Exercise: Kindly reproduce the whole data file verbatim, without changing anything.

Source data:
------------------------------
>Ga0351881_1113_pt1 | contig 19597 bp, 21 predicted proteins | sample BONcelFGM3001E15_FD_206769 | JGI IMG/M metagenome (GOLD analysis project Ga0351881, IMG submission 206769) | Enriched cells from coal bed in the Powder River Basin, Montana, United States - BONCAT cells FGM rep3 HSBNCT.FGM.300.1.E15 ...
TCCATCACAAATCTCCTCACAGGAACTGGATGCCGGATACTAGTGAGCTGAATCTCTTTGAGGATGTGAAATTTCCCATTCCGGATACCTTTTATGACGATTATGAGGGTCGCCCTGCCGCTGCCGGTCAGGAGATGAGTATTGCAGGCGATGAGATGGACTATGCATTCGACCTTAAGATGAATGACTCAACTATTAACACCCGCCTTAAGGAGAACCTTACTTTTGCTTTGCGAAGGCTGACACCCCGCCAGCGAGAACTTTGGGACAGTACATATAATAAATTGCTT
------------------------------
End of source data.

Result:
>Ga0351881_1113_pt1 | contig 19597 bp, 21 predicted proteins | sample BONcelFGM3001E15_FD_206769 | JGI IMG/M metagenome (GOLD analysis project Ga0351881, IMG submission 206769) | Enriched cells from coal bed in the Powder River Basin, Montana, United States - BONCAT cells FGM rep3 HSBNCT.FGM.300.1.E15 ...
TCCATCACAAATCTCCTCACAGGAACTGGATGCCGGATACTAGTGAGCTGAATCTCTTTGAGGATGTGAAATTTCCCATTCCGGATACCTTTTATGACGATTATGAGGGTCGCCCTGCCGCTGCCGGTCAGGAGATGAGTATTGCAGGCGATGAGATGGACTATGCATTCGACCTTAAGATGAATGACTCAACTATTAACACCCGCCTTAAGGAGAACCTTACTTTTGCTTTGCGAAGGCTGACACCCCGCCAGCGAGAACTTTGGGACAGTACATATAATAAATTGCTT